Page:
N-terminal valine adduct from the anti-HIV drug abacavir in rat haemoglobin as evidence for abacavir metabolism to a reactive aldehyde in vivo

C. Charneira, N. M. Grilo, S. A. Pereira, A. L A Godinho, E. C. Monteiro, M. M. Marques, A. M M Antunes

Research output: Contribution to journalArticlepeer-review

13 Citations (Scopus)

Abstract

BACKGROUND AND PURPOSE The aim of this study was to obtain evidence for the activation of the nucleoside reverse transcriptase inhibitor abacavir to reactive aldehyde metabolites in vivo. Protein haptenation by these reactive metabolites may be a factor in abacavir-induced toxic events. EXPERIMENTAL APPROACH The formation of N-terminal valine adducts from the abacavir-derived aldehydes was investigated in the haemoglobin of Wistar rats treated with eight daily doses (120 mg·kg-1) of abacavir. The analyses were conducted by high-performance liquid chromatography-electrospray ionization-tandem mass spectrometry upon comparison with synthetic standards. KEY RESULTS An N-terminal valine haemoglobin adduct derived from an α,β-unsaturated aldehyde metabolite of abacavir was identified in vivo for the first time. CONCLUSIONS AND IMPLICATIONS This preliminary work on abacavir metabolism provides the first unequivocal evidence for the formation of an α,β-unsaturated aldehyde metabolite in vivo and of its ability to form haptens with proteins. The methodology described herein can be used to assess the formation of this metabolite in human samples and has the potential to become a valuable pharmacological tool for mechanistic studies of abacavir toxicity. In fact, the simplicity of the method suggests that the abacavir adduct with the N-terminal valine of haemoglobin could be used to investigate abacavir-induced toxicity for accurate risk/benefit estimations.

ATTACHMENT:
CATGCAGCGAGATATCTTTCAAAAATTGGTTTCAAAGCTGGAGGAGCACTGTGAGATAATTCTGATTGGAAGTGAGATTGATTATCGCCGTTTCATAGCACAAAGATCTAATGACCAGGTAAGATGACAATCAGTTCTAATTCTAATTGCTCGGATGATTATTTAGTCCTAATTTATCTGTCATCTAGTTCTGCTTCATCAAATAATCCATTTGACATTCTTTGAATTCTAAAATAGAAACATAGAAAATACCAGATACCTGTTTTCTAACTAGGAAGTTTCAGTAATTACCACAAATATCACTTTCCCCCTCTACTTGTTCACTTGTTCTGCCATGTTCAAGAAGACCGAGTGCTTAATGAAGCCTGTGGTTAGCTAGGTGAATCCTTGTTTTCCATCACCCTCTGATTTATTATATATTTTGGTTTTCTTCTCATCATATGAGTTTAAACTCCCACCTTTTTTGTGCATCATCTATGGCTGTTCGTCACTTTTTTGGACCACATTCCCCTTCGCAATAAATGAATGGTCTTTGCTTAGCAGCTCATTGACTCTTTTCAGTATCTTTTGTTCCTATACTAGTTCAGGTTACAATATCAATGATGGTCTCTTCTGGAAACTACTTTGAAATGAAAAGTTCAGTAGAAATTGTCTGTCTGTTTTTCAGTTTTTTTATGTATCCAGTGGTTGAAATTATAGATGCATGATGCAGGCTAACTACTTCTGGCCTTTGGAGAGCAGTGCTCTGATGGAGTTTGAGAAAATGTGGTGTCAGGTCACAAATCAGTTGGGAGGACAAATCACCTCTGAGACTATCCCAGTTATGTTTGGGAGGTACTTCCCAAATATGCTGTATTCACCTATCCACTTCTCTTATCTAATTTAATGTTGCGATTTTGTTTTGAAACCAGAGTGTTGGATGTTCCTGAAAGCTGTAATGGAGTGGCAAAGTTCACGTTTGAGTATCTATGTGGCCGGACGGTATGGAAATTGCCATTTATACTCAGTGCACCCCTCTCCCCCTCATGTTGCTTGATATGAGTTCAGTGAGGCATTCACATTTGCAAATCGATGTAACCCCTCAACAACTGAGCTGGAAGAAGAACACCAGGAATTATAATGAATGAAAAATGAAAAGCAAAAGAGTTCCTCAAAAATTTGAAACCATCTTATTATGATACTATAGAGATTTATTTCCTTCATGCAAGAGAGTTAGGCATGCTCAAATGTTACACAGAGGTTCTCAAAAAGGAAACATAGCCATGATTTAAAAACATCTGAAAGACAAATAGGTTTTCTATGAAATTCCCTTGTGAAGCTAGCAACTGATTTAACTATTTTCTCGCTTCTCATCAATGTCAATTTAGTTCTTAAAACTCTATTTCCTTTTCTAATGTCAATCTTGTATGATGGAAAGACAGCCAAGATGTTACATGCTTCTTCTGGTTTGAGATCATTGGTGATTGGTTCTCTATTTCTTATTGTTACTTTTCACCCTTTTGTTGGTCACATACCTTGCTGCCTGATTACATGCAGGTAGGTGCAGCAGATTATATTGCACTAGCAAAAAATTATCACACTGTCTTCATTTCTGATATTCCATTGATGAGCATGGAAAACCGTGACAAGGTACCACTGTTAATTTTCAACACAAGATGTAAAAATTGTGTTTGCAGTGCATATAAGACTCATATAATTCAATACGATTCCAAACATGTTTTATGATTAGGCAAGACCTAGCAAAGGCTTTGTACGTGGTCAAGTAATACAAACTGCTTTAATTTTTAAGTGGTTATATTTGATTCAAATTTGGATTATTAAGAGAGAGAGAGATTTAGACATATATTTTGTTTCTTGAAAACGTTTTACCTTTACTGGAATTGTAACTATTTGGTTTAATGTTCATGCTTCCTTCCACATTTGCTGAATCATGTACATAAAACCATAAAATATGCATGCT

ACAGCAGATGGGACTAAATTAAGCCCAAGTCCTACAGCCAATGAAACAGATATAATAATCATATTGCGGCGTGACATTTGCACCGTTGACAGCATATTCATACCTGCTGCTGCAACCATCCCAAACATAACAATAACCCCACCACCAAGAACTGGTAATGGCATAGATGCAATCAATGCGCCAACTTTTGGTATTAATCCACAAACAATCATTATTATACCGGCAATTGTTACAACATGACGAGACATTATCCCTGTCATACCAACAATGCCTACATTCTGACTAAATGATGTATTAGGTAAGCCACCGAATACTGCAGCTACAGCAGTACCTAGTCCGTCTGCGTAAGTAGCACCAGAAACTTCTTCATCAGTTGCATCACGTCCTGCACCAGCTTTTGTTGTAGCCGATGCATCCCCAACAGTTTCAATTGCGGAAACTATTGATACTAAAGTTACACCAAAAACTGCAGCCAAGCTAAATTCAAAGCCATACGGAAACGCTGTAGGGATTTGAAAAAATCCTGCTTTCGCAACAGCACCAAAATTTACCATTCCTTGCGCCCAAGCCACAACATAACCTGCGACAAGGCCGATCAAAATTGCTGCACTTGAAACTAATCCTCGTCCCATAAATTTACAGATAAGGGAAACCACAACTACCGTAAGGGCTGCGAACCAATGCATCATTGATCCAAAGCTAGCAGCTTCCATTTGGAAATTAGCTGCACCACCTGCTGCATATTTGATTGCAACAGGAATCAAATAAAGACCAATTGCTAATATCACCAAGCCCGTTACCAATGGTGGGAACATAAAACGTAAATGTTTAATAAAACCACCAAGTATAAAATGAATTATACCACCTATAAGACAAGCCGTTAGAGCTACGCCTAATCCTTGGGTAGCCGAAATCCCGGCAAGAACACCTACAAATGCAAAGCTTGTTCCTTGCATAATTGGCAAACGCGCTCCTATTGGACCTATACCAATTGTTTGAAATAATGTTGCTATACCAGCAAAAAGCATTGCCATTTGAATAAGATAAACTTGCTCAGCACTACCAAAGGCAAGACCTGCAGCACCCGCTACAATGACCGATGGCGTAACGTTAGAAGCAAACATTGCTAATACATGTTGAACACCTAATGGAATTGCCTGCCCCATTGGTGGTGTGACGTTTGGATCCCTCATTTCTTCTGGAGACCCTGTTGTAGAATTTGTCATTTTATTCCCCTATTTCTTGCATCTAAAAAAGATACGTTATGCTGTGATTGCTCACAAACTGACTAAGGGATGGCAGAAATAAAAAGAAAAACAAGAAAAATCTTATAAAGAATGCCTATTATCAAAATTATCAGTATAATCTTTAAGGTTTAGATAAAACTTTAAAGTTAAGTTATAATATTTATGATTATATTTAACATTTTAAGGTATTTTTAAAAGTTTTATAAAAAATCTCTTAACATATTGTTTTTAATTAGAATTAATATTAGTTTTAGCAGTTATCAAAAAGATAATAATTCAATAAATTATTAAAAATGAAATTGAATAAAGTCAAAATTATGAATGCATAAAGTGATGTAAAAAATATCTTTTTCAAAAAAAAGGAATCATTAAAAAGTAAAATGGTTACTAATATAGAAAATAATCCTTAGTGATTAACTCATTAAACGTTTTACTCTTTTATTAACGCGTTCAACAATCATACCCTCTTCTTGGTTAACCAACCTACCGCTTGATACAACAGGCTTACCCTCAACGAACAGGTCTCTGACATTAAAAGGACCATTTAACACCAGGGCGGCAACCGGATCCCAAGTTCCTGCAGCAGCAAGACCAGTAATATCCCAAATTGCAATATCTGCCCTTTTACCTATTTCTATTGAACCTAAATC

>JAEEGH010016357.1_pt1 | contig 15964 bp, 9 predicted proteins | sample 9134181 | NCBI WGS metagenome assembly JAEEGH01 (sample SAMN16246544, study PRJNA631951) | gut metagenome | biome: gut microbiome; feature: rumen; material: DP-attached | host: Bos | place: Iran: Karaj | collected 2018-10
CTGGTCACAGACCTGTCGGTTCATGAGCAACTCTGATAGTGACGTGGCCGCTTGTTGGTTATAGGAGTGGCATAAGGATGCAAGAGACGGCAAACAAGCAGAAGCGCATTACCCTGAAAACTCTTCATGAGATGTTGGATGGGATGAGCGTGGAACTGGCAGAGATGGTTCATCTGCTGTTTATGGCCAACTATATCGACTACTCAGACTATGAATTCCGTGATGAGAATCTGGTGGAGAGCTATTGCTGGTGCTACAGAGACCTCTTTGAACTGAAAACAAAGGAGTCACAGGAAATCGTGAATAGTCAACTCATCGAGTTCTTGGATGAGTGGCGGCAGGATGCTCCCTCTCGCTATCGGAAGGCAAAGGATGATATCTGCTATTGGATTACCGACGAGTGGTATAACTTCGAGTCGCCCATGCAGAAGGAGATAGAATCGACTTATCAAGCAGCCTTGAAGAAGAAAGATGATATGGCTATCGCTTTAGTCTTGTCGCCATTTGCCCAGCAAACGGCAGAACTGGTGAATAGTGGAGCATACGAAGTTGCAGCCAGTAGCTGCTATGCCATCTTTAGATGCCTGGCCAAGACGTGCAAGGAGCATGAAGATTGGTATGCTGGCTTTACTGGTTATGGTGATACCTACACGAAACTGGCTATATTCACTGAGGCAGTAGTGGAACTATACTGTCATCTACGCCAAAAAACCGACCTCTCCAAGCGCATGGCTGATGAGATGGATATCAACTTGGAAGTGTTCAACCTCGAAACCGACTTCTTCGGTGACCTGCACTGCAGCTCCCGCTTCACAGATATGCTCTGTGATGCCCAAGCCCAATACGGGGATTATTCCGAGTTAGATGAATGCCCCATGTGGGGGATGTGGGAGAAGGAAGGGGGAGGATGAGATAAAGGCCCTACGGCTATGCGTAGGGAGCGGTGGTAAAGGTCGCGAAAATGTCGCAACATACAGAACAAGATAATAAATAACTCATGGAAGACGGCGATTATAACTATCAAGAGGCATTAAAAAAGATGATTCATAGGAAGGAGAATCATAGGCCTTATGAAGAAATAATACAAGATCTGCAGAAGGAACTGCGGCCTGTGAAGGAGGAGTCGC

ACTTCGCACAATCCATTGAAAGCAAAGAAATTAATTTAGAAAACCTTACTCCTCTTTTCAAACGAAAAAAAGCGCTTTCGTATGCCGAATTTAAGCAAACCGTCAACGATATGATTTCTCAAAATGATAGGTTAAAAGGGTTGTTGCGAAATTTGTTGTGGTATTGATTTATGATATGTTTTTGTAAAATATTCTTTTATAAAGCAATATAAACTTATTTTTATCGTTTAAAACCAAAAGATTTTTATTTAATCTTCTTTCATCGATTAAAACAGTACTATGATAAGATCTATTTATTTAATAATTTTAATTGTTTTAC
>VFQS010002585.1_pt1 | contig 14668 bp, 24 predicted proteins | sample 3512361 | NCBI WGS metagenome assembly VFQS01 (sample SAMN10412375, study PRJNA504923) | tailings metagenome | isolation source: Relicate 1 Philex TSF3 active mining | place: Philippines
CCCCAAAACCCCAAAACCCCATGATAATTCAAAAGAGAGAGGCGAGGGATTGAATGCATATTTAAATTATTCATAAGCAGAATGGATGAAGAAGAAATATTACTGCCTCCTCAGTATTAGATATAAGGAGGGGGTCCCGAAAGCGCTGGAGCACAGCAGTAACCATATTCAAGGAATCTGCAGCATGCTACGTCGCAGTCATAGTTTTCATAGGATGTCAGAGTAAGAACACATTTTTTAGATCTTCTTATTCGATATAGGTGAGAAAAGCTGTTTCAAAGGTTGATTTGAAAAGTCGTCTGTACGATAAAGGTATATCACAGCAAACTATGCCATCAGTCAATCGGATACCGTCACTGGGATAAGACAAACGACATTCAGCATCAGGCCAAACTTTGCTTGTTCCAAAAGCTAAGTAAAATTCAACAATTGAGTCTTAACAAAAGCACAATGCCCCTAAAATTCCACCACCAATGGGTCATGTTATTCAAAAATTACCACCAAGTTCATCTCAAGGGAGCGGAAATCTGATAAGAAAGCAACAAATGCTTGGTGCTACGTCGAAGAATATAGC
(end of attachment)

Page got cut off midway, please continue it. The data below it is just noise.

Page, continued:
Original languageEnglish
Pages (from-to)1353-1361
Number of pages9
JournalBritish Journal of Pharmacology
Volume167
Issue number6
DOIs
Publication statusPublished - Nov 2012

Keywords

  • abacavir
  • aldehyde
  • Edman degradation
  • haptenation
  • HIV
  • metabolism
  • protein adducts
  • valine

Fingerprint Dive into the research topics of 'N-terminal valine adduct from the anti-HIV drug abacavir in rat haemoglobin as evidence for abacavir metabolism to a reactive aldehyde in vivo'. Together they form a unique fingerprint.

Cite this